We'll the first thing that pushed me to come here—where I worked before, we weren't working on something concrete—we were selling music, which physically isn't anything. For me when I heard about Worximity and what we're doing, here's this actual box that we give [clients] that does something and you'll see your data in real time. I thought, 'that's the thing I want to do.' There's a special need that's being addressed. This magical box will collect all your data in real time. We give [clients] an iPad and there's an app that shows you everything. I never worked on a system this precise, this real-time. What I did before was software but it was kind of boring compared to this. Here's an app that shows you everything on your [factory] line in real-time.   

It was pretty exciting when I had my interviews with the guys here. In terms of technology that we use, it's pretty up there, which I never had before. That's pretty cool. That's what sold me.

Is there anything else you enjoy about working at Worximity?

I worked at companies that were much bigger than here and one thing I really wanted when I came here and it's happening since I started. We're so small that in terms of choices of technologies that we use—one day we can choose something and another day we can say that's a much better choice for this and that reason, 'let's do this.' Whereas in a big company it has to go through 10 different people who have something to say about it and two weeks later, it's still being discussed. Here, it's like we're 15 or 20 people. There's a flexibility we have in terms of technology. For us it's just talk about something, 'Oh, have you seen this new database system?' And we just work on it.


You have the freedom to explore the technology, like a laboratory.

Yes. We still have features to work on for our clients, that's what we focus on. But otherwise, there's a freedom here that you won't have at a bigger company. That's pretty cool. You can challenge yourself. To learn! You're not in a mold that you have to fit into and follow. That's really cool.

Other aspects?

Everything's cool! There are things, the fact that we're less than 20 people for me is massive. I really have to [have] the personal contact. It has to be more than colleagues for me. It's easy to talk with people and get to know people and do things together here. [It's] more than coming in at 9 am working all day and then leaving.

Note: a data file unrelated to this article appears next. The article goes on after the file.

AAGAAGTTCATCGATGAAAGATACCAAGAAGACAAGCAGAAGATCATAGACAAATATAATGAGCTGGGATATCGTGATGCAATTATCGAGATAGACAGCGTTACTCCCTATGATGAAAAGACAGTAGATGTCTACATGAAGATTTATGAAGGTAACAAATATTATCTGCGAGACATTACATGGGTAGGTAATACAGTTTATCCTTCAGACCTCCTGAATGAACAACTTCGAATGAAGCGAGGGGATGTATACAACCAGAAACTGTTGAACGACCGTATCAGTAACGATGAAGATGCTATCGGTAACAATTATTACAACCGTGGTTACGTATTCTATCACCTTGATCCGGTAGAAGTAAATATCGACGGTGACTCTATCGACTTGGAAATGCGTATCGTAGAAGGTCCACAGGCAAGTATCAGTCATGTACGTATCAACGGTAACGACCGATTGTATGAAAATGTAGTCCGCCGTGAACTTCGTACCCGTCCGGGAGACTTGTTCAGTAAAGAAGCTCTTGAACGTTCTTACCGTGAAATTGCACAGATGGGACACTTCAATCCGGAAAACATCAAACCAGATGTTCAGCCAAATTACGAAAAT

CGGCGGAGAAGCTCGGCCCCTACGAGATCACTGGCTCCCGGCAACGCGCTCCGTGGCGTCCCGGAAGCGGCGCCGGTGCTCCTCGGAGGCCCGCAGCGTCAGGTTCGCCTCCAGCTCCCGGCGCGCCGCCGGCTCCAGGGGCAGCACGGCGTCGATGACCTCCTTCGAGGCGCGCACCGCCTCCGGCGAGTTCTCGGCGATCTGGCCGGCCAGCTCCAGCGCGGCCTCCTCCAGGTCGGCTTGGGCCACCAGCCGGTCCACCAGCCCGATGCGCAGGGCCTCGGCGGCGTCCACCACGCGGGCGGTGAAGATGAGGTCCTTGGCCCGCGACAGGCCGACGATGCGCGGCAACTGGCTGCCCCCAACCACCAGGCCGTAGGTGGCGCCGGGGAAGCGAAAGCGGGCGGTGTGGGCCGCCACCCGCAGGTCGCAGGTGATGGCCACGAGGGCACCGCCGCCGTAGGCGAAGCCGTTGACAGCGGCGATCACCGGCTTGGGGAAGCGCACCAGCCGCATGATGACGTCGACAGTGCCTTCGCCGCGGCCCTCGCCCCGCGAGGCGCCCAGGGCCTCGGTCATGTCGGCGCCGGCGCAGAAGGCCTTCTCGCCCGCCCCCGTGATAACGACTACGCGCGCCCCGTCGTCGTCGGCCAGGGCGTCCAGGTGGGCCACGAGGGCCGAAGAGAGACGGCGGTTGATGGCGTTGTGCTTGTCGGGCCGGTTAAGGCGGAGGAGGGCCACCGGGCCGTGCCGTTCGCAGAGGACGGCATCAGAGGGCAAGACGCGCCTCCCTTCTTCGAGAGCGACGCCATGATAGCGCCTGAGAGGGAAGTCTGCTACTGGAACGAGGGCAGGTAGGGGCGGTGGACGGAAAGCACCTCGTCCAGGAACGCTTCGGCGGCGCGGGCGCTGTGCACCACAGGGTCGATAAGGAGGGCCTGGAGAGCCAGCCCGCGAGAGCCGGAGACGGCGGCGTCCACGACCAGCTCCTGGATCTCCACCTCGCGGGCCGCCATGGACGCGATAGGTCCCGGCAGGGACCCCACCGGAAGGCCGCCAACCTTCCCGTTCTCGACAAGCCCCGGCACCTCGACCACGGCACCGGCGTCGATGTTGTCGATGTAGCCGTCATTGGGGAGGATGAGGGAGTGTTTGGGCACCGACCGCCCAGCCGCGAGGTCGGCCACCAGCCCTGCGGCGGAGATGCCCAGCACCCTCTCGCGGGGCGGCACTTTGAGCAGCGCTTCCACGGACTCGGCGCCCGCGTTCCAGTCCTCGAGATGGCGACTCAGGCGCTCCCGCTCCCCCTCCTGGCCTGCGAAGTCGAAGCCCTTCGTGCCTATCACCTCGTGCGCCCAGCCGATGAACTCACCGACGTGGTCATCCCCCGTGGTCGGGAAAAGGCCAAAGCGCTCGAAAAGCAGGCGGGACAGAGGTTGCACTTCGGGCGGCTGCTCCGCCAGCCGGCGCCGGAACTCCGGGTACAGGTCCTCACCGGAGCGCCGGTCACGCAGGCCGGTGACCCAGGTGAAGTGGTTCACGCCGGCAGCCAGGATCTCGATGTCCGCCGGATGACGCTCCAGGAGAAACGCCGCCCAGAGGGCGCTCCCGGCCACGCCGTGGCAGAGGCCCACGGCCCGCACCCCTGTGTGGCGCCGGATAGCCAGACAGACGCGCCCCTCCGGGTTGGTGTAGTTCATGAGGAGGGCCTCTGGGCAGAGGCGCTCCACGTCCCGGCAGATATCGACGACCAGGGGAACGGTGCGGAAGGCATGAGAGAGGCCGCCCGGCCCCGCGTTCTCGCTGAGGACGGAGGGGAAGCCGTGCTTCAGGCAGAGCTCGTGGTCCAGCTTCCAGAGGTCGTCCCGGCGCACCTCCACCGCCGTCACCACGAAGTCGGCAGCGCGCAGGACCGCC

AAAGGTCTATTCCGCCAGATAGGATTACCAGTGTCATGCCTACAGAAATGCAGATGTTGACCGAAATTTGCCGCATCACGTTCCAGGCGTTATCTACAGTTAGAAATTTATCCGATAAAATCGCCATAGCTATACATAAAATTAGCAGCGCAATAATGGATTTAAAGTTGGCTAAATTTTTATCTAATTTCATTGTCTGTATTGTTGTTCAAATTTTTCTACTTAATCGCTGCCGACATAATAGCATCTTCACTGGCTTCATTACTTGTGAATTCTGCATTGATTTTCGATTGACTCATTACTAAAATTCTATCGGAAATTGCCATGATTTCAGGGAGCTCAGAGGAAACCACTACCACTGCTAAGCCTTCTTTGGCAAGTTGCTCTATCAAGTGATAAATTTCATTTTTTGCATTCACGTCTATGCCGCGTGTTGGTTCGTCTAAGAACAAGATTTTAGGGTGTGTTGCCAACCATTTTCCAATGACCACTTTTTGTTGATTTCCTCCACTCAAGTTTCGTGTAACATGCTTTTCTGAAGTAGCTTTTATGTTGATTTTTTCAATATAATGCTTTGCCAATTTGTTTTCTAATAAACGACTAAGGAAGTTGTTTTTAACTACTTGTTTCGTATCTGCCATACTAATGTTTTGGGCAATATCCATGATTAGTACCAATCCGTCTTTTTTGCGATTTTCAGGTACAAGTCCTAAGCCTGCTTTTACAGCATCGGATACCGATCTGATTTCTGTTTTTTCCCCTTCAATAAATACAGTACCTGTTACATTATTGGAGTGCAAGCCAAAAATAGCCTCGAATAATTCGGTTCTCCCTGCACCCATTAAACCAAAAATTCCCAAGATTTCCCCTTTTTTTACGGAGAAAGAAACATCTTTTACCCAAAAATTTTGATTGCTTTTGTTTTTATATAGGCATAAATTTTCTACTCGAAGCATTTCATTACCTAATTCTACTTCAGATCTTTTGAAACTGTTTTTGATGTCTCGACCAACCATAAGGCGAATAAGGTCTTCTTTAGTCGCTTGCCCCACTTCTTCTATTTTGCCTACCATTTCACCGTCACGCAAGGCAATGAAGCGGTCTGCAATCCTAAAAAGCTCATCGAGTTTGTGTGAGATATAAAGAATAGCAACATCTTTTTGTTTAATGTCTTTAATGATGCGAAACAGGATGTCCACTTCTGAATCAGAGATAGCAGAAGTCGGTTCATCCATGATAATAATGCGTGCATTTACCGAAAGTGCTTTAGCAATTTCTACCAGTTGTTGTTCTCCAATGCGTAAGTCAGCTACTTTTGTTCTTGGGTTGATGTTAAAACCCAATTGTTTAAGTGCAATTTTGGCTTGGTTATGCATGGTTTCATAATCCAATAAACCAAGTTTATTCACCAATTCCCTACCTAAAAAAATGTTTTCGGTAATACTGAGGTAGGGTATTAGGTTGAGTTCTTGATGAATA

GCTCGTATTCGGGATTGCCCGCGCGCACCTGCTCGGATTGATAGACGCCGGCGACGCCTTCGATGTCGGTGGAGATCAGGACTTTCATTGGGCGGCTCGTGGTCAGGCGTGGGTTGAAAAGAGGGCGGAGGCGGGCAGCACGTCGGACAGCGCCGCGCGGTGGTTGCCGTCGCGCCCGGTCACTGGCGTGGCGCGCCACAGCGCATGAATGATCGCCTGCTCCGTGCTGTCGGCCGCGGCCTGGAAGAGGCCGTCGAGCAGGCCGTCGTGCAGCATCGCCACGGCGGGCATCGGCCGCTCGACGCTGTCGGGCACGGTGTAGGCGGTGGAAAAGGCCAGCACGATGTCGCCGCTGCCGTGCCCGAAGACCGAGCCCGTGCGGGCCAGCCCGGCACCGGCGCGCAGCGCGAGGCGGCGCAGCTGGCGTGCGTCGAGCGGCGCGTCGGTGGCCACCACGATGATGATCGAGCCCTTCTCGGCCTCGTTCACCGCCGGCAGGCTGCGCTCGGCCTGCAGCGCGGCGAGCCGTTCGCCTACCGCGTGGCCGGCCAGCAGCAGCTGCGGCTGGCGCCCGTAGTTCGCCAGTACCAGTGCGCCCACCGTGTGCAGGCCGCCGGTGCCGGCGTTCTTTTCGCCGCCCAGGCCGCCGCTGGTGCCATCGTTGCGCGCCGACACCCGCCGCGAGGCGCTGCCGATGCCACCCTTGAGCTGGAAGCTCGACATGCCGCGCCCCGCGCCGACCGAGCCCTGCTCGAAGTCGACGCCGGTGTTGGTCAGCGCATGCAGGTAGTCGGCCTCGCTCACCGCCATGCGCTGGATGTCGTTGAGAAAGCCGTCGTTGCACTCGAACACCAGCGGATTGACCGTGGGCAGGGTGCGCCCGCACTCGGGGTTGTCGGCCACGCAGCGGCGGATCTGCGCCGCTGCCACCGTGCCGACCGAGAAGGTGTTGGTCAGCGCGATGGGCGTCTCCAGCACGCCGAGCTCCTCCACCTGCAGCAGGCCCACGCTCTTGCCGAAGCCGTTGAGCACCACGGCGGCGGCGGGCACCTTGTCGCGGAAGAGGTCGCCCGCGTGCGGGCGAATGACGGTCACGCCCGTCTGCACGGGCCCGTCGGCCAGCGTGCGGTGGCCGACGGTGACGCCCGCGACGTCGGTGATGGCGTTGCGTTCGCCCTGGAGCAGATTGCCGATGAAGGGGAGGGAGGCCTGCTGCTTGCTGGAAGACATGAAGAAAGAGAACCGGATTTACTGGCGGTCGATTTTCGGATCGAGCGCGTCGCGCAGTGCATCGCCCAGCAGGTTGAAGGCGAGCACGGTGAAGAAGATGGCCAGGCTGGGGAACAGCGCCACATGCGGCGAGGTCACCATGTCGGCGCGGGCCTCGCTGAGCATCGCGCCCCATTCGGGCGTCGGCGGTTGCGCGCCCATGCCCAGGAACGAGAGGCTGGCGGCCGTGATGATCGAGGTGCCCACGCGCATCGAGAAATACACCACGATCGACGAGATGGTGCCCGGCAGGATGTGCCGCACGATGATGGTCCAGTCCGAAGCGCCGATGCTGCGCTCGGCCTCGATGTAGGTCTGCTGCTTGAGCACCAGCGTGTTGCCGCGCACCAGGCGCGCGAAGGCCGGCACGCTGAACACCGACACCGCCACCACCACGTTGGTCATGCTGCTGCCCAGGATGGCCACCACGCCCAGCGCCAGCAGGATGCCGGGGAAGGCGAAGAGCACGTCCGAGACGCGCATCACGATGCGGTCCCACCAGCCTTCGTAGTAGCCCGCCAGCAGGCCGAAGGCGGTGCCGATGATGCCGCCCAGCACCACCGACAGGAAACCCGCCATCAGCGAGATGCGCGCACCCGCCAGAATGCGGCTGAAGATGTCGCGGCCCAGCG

That's common in bigger companies?

Typical. The typical developer is more of what I just mentioned than someone who wants to know people. I've known more people that way. It's okay. There's so many good developers and you can work where you want to work. I need that connection with other people.

What you can see sometimes is that people who work in tech become farmers because they've been isolated.

Yeah! When I first came here for my interviews, I could see right away that there is a good team of people here. As much as we're a small team, we do need a few more people.

How long had you been working in the industry before starting at Worximity?

Five years. I started at Worximity in January 2018.

What are your current tech-related obsessions? Fave websites?

I rediscovered chess recently. I used to play as a kid. I found a really nice channel on YouTube which shows current chess games. I bought books about it! It's not technical. I'm also always on Reddit.

Since in the '80s, the first computer program beat the world champion of chess. The most powerful computers now can't be beat by humans. Google made one and they used the same AI. They did one for the Chinese game Go. The current engines have so much computing power they analyze any possible combination of moves and that's how they play. The Google one learned by itself by playing games and played against the strongest engine and that completely beat it. When you watch the game, no human can possibly think of that stuff, but it works. It figures out the most possible number of moves and this is something else.

Can you talk about AI development? 

This is one thing we're trying to work on as well, AI. There's the analytics part, which is presenting data in different ways, calculations based on time. But with AI what you can do that is the real intelligence part is, [in Worximity's case] use two years of data from a specific period of time. You could have people who know math and statistics working on it. You could determine five different inputs, like the [factory] line speed or the number of employees working on a line and use this model and run all the data you have from the last two years through it. You could, say, with the five inputs, come up with the optimal speed the client would need to run a line to achieve its desired quantity. If you wanted to produce 10,000 units, according to all the data from the last two years, we could determine that you should run your line at this particular speed. Or, according to our model, determine when your machine is due to break, and clients can do something about it instead of just reacting.

These are insights that humans typically make now. They don't have a model for it though and they don't have the data to compute this. These are the next steps.

We've tried a few prototypes here and there. AI is not just software. It's mathematics. If we get more money from the next round of venture investments, maybe we can hire an AI expert to help us. The first step was to let people discover and monitor their data. Next step is artificial intelligence. It's a bright future!